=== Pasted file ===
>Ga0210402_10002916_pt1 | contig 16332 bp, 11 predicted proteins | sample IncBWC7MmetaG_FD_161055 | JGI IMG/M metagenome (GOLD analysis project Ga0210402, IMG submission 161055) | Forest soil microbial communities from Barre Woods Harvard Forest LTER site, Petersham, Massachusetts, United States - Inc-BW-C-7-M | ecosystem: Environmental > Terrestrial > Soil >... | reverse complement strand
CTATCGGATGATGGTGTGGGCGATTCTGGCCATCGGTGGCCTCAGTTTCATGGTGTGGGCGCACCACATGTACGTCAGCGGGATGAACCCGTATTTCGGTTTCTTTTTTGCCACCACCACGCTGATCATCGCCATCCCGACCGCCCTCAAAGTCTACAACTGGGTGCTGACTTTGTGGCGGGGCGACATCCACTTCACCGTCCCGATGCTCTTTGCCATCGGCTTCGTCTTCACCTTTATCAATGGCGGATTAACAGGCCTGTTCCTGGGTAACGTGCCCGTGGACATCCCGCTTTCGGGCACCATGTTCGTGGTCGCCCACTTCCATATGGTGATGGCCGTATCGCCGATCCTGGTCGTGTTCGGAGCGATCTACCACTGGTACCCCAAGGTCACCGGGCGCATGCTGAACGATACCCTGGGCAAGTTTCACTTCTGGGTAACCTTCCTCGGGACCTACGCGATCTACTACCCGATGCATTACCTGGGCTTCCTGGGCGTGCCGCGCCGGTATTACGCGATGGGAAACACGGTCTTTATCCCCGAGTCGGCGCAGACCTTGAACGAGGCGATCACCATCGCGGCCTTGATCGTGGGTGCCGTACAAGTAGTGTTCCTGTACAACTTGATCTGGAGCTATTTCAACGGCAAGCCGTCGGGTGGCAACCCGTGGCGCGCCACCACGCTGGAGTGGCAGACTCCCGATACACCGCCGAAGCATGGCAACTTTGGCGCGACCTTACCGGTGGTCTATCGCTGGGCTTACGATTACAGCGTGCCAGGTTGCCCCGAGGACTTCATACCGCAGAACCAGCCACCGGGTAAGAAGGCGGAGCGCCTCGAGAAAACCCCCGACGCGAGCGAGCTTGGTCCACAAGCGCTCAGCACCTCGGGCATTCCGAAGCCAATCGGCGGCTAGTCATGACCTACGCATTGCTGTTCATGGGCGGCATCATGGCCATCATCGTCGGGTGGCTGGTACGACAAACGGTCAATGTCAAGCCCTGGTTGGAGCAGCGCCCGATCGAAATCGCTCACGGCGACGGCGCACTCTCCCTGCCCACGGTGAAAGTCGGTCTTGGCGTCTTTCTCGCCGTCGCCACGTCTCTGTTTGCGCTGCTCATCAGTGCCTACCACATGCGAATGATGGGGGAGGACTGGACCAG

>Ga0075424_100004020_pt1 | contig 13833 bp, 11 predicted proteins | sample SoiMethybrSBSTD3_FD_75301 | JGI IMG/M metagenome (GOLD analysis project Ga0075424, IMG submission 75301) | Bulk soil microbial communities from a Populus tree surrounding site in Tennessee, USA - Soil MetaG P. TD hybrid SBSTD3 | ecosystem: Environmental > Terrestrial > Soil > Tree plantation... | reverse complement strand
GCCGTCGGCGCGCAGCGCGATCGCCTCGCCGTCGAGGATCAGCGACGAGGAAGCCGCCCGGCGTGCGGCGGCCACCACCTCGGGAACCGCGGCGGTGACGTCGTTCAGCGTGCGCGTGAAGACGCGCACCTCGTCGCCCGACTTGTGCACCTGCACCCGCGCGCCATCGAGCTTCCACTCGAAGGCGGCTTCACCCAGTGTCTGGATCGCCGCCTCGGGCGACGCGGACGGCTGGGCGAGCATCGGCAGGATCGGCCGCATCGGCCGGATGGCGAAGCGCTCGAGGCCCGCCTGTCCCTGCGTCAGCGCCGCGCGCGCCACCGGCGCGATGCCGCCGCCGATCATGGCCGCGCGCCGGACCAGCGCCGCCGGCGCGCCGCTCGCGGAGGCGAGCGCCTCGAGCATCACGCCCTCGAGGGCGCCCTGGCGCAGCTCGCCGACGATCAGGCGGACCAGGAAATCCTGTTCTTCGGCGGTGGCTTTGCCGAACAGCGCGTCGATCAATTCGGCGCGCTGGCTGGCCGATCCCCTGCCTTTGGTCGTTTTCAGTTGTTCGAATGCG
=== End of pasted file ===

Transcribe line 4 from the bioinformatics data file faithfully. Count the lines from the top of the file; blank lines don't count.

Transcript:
GCCGTCGGCGCGCAGCGCGATCGCCTCGCCGTCGAGGATCAGCGACGAGGAAGCCGCCCGGCGTGCGGCGGCCACCACCTCGGGAACCGCGGCGGTGACGTCGTTCAGCGTGCGCGTGAAGACGCGCACCTCGTCGCCCGACTTGTGCACCTGCACCCGCGCGCCATCGAGCTTCCACTCGAAGGCGGCTTCACCCAGTGTCTGGATCGCCGCCTCGGGCGACGCGGACGGCTGGGCGAGCATCGGCAGGATCGGCCGCATCGGCCGGATGGCGAAGCGCTCGAGGCCCGCCTGTCCCTGCGTCAGCGCCGCGCGCGCCACCGGCGCGATGCCGCCGCCGATCATGGCCGCGCGCCGGACCAGCGCCGCCGGCGCGCCGCTCGCGGAGGCGAGCGCCTCGAGCATCACGCCCTCGAGGGCGCCCTGGCGCAGCTCGCCGACGATCAGGCGGACCAGGAAATCCTGTTCTTCGGCGGTGGCTTTGCCGAACAGCGCGTCGATCAATTCGGCGCGCTGGCTGGCCGATCCCCTGCCTTTGGTCGTTTTCAGTTGTTCGAATGCG